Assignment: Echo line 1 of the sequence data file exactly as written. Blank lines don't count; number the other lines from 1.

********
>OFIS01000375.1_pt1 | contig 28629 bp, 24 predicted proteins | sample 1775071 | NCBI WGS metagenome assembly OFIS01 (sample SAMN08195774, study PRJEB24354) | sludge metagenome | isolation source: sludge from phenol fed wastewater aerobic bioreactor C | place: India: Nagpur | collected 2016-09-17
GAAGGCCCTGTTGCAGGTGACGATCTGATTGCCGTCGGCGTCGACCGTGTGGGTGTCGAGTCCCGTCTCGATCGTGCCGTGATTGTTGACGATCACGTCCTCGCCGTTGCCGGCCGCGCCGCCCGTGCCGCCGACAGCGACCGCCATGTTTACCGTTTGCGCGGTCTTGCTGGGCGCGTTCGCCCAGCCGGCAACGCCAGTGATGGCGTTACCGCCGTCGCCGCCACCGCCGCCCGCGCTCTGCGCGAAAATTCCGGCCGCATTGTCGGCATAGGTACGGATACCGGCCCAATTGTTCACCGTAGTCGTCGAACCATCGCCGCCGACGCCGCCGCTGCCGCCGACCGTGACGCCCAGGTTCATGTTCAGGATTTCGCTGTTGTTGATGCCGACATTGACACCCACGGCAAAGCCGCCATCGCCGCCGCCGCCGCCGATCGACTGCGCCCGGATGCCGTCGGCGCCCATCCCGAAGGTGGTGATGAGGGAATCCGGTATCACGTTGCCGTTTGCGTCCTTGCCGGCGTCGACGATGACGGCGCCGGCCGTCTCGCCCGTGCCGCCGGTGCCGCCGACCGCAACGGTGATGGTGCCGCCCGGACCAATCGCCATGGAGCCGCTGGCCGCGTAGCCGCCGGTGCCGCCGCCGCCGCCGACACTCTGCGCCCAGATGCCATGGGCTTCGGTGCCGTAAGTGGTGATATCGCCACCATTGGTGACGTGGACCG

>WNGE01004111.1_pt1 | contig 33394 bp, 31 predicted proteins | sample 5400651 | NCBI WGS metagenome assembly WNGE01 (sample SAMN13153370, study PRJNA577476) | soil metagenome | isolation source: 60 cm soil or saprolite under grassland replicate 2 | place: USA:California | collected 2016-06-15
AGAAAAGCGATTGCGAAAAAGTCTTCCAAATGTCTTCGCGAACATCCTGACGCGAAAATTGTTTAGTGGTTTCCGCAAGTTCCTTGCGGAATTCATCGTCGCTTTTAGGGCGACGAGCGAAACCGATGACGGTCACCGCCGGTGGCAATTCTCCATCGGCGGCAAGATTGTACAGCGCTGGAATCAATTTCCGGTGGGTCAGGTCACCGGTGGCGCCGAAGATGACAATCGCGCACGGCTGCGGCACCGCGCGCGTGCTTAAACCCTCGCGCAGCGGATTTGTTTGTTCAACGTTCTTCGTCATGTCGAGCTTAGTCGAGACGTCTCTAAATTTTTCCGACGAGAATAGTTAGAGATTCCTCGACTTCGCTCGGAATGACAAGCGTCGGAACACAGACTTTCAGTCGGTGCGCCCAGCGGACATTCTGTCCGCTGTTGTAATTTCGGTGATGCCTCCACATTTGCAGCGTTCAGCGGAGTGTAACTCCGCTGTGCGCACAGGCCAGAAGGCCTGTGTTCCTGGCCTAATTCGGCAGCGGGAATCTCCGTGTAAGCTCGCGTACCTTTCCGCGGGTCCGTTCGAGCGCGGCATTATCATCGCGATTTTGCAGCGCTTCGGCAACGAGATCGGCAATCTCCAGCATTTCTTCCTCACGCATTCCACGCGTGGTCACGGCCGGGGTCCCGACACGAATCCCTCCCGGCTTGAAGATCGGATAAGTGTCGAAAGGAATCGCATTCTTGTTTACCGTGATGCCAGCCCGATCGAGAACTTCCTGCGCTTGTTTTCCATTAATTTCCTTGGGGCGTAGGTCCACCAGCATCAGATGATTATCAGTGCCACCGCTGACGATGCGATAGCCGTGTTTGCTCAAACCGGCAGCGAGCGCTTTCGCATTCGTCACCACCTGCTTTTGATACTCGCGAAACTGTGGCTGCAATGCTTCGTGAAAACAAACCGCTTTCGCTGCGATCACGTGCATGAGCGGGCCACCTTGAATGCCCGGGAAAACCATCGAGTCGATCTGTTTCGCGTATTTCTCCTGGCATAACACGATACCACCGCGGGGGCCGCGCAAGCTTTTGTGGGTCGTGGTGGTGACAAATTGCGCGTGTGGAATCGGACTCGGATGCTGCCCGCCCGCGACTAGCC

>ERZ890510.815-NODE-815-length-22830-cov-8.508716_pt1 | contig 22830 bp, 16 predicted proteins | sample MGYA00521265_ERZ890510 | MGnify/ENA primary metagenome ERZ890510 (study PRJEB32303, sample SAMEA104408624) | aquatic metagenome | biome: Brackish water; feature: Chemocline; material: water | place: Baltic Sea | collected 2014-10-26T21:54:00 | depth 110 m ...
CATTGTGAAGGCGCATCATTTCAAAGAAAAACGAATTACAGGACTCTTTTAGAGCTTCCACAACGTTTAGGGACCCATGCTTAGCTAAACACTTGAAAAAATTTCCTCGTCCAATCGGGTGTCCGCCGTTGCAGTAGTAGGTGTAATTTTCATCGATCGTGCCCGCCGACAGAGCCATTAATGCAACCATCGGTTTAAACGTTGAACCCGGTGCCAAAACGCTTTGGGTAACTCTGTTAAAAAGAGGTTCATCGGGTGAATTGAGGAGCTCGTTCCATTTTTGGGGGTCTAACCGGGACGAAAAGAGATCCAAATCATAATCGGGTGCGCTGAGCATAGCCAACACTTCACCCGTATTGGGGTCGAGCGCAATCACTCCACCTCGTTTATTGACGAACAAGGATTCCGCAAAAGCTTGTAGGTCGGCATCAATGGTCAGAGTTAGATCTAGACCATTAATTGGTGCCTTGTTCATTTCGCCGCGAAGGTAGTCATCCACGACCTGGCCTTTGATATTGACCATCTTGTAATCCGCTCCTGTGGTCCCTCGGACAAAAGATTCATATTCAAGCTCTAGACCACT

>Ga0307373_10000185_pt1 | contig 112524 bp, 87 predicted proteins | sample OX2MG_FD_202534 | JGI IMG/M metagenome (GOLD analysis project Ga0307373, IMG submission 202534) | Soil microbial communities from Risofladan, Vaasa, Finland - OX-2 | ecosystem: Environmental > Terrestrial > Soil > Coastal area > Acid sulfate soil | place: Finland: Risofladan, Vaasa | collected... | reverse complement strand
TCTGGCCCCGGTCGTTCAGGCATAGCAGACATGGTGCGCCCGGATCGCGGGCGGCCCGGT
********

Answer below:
>OFIS01000375.1_pt1 | contig 28629 bp, 24 predicted proteins | sample 1775071 | NCBI WGS metagenome assembly OFIS01 (sample SAMN08195774, study PRJEB24354) | sludge metagenome | isolation source: sludge from phenol fed wastewater aerobic bioreactor C | place: India: Nagpur | collected 2016-09-17